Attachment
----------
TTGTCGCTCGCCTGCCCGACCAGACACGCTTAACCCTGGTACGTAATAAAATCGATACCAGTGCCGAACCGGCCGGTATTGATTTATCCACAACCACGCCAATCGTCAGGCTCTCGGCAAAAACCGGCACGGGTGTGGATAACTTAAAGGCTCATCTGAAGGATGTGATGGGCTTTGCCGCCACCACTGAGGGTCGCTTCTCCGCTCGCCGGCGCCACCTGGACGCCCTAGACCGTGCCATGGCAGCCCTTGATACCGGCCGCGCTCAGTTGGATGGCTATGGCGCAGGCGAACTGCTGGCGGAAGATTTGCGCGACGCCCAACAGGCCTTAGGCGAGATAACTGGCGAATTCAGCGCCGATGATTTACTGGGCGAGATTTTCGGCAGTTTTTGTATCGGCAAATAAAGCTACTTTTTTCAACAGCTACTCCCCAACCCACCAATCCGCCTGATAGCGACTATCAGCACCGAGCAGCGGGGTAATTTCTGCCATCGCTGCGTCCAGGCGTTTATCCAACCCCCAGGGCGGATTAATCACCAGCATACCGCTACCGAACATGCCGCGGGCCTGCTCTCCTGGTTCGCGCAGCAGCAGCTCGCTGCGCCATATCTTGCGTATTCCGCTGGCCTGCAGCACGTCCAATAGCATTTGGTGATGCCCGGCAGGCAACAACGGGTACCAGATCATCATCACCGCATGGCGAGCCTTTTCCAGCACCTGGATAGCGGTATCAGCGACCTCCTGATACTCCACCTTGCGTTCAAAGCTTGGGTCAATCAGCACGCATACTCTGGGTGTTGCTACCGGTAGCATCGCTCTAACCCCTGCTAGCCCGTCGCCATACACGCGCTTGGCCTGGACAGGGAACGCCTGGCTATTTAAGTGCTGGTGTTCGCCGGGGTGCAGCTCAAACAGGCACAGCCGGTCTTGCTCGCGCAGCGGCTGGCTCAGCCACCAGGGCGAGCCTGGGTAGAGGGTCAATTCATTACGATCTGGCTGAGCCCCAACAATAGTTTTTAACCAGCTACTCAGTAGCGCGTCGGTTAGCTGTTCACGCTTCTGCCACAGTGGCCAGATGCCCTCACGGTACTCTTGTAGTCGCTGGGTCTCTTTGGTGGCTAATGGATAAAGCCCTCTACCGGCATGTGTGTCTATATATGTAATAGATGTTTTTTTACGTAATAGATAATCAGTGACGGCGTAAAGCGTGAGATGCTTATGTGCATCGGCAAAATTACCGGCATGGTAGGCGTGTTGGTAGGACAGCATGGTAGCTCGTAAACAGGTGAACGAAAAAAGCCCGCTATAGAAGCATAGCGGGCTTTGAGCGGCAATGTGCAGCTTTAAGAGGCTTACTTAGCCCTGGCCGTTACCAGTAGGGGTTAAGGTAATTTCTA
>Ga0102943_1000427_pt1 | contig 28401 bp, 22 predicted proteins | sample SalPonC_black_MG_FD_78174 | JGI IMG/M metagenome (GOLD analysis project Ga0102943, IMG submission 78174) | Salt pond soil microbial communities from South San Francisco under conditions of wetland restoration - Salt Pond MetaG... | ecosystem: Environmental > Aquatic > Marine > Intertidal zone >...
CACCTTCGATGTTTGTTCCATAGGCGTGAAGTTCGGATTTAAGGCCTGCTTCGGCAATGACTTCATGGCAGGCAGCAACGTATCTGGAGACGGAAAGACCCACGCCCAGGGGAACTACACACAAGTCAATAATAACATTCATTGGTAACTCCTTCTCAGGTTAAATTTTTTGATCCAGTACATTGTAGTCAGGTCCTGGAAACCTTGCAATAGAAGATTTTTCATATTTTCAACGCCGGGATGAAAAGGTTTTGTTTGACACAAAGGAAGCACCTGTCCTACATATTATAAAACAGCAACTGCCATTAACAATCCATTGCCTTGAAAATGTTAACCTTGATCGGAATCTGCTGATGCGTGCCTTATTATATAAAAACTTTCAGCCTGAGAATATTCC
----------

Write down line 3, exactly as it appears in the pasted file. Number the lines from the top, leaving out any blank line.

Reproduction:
CACCTTCGATGTTTGTTCCATAGGCGTGAAGTTCGGATTTAAGGCCTGCTTCGGCAATGACTTCATGGCAGGCAGCAACGTATCTGGAGACGGAAAGACCCACGCCCAGGGGAACTACACACAAGTCAATAATAACATTCATTGGTAACTCCTTCTCAGGTTAAATTTTTTGATCCAGTACATTGTAGTCAGGTCCTGGAAACCTTGCAATAGAAGATTTTTCATATTTTCAACGCCGGGATGAAAAGGTTTTGTTTGACACAAAGGAAGCACCTGTCCTACATATTATAAAACAGCAACTGCCATTAACAATCCATTGCCTTGAAAATGTTAACCTTGATCGGAATCTGCTGATGCGTGCCTTATTATATAAAAACTTTCAGCCTGAGAATATTCC